A planned East Hampton Town Community Preservation Fund purchase doesn’t have the blessing of the Springs Citizens Advisory Committee.
The Catherine Lederer and Rodney Plaskett property at 115 Neck Path in Springs is under consideration as a possible CPF purchase for open space or recreational purposes for $2.7 million. The East Hampton Town Board held a public hearing regarding the acquisition of the parcel last Thursday, February 20, at which CAC member David Buda suggested the town take a closer look at the situation before going ahead with the purchase.
On Monday night, the Springs CAC expressed support of preserving the 16.5-acre parcel—but board members agree that the town could use the CPF money elsewhere while still preserving the land there.
Ms. Lederer and Mr. Plaskett received town approval in October for a subdivision of the property, which would require that they preserve 8 acres of that land, according to Mr. Buda. He said that if they reserve the back half of the property, it would expand the preserved greenbelt and trails running through Springs.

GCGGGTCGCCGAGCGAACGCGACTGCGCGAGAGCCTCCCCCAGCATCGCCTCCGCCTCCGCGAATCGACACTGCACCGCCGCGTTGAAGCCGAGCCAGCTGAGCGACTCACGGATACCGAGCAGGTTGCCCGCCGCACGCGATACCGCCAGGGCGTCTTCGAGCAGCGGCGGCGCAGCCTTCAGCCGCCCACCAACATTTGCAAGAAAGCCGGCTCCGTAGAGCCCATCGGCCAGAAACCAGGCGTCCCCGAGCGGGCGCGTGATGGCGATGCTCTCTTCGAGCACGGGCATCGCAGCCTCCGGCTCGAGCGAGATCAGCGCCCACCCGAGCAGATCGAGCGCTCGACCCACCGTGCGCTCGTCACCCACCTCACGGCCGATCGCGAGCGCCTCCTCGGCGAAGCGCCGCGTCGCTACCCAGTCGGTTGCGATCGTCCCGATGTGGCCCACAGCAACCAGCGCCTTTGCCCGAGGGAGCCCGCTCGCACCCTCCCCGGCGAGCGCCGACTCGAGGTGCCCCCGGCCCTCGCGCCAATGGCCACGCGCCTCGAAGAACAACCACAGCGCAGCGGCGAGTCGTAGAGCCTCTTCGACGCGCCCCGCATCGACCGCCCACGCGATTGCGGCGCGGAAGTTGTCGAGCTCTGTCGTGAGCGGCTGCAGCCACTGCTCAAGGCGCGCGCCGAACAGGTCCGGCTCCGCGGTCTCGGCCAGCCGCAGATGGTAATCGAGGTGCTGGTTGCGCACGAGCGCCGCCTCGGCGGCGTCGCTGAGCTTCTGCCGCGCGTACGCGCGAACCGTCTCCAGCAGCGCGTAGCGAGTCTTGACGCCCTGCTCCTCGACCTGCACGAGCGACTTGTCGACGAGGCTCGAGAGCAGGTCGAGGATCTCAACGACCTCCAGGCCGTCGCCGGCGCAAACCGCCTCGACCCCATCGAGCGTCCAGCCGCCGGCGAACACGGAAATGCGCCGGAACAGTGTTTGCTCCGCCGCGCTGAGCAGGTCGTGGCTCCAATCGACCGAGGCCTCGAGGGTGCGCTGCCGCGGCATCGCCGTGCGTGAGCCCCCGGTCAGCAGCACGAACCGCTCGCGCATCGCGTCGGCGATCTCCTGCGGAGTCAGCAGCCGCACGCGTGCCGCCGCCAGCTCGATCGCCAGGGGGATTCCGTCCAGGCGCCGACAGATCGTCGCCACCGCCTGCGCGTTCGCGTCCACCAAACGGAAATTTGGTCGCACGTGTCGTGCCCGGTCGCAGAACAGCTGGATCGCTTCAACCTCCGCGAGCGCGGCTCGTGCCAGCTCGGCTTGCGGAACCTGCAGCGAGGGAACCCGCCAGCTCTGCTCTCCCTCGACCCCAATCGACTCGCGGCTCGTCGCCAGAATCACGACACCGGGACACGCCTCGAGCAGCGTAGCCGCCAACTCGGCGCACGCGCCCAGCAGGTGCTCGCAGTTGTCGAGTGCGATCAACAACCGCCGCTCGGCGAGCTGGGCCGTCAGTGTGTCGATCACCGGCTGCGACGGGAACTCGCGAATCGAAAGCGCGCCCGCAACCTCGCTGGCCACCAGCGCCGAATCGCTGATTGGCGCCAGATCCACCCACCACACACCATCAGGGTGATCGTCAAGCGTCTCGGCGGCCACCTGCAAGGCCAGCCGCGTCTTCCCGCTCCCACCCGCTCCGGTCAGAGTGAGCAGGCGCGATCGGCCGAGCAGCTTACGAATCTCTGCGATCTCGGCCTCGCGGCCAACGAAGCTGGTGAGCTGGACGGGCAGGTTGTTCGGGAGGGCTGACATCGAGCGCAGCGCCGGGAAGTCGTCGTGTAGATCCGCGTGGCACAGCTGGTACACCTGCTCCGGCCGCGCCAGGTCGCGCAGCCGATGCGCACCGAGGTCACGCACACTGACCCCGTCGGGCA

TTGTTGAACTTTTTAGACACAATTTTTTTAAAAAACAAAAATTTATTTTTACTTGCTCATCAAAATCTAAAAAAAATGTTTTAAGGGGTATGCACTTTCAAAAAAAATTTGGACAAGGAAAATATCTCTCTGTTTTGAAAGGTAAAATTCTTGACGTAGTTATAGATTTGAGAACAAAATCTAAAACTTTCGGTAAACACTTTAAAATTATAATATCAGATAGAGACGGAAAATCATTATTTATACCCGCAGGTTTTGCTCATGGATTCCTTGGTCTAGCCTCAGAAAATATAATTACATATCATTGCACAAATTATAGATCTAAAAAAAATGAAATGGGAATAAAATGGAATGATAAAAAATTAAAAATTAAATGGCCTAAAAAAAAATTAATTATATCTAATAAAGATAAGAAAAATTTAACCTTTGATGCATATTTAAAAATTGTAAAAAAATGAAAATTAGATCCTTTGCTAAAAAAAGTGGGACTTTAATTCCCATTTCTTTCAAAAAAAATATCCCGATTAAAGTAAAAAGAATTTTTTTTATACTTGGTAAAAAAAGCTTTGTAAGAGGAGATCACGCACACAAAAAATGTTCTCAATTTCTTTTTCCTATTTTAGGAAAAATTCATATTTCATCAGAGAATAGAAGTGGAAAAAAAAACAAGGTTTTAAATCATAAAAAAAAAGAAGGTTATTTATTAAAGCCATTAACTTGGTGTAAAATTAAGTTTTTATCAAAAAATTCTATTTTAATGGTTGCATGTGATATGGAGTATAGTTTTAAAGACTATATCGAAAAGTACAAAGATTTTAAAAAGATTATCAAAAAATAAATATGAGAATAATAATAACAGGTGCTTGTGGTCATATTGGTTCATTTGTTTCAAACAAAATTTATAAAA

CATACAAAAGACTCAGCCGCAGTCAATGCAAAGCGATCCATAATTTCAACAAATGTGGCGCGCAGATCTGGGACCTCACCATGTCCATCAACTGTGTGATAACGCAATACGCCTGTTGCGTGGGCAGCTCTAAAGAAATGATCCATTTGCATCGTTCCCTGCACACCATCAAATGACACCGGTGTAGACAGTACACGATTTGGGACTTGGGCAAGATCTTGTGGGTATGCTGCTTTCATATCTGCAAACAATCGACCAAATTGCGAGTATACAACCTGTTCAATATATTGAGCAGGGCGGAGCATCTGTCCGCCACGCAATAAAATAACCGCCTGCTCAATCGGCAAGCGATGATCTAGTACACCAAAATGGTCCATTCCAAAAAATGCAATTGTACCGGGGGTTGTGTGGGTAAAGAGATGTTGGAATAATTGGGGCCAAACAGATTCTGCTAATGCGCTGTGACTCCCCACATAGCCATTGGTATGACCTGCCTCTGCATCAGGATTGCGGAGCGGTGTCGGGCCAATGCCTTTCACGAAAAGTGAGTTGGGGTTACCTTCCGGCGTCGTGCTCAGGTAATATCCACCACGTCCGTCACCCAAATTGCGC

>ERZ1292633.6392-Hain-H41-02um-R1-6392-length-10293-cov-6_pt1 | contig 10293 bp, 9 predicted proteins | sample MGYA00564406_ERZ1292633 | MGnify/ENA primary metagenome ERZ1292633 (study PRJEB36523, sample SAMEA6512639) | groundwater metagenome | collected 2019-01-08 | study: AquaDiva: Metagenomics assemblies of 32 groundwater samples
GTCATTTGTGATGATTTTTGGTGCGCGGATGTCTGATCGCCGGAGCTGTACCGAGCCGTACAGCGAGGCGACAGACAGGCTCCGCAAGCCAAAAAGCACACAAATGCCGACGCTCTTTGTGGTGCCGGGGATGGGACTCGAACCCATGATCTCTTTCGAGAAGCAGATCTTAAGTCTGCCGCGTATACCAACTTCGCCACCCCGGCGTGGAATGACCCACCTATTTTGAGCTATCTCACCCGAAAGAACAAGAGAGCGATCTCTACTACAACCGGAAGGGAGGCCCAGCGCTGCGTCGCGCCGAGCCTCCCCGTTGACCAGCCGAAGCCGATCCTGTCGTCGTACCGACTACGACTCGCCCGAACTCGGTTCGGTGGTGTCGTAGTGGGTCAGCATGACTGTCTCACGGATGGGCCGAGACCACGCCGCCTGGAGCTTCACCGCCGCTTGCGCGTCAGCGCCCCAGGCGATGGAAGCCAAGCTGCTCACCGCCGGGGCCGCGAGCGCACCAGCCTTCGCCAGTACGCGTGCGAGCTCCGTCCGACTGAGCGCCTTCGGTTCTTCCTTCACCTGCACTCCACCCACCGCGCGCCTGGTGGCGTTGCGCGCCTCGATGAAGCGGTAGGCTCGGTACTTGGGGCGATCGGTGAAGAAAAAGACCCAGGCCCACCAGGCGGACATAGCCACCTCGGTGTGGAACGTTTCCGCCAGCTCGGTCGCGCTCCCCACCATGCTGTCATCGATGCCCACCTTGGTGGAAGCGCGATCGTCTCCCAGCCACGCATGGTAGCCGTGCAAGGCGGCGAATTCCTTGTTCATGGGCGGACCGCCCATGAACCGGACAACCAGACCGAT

But the subdivision has not been approved yet. Mr. Buda is asking the town to wait to preserve those 8 acres as open space at no cost, rather than pay $2.7 million for the entire 16.5-acre parcel, with a 3,500-square-foot newly built home on it.
He said as one lot, it currently produces $25,000 in total taxes, but once it becomes subdivided, it becomes more valuable. “They would be allowed to create two smaller lots south of the house lot, but it would be retained as a 4-acre lot,” he said. “There would be three very nice homes paying taxes, and we’d get the preserved land as a default instead of paying $2.7 million …”
CAC member Reg Cornelia agreed. “Every purchase is a reduction in tax,” he said, explaining that once a property is bought through the CPF, it gets taken off the tax rolls. “Economically, I just don’t see the sense in buying a house that has to be maintained, torn down and the pool filled in.”
What to do with the house on the property is another issue. Since it is not a historic building, the town could not use CPF monies for maintenance and renovation, and the building would have to be used for recreation. But the type of recreation is in question; the Town Board liaison to the CAC, Fred Overton, joked that he suggested it be used as something similar to a Camp David for the Town Board.
The Town Board will continue the discussion at the first work session on March 4.
The CAC resolved to send a letter to the Town Board, asking it to keep the public hearing open for longer than the 10 days it had set at last week’s meeting because it opposes the current proposal.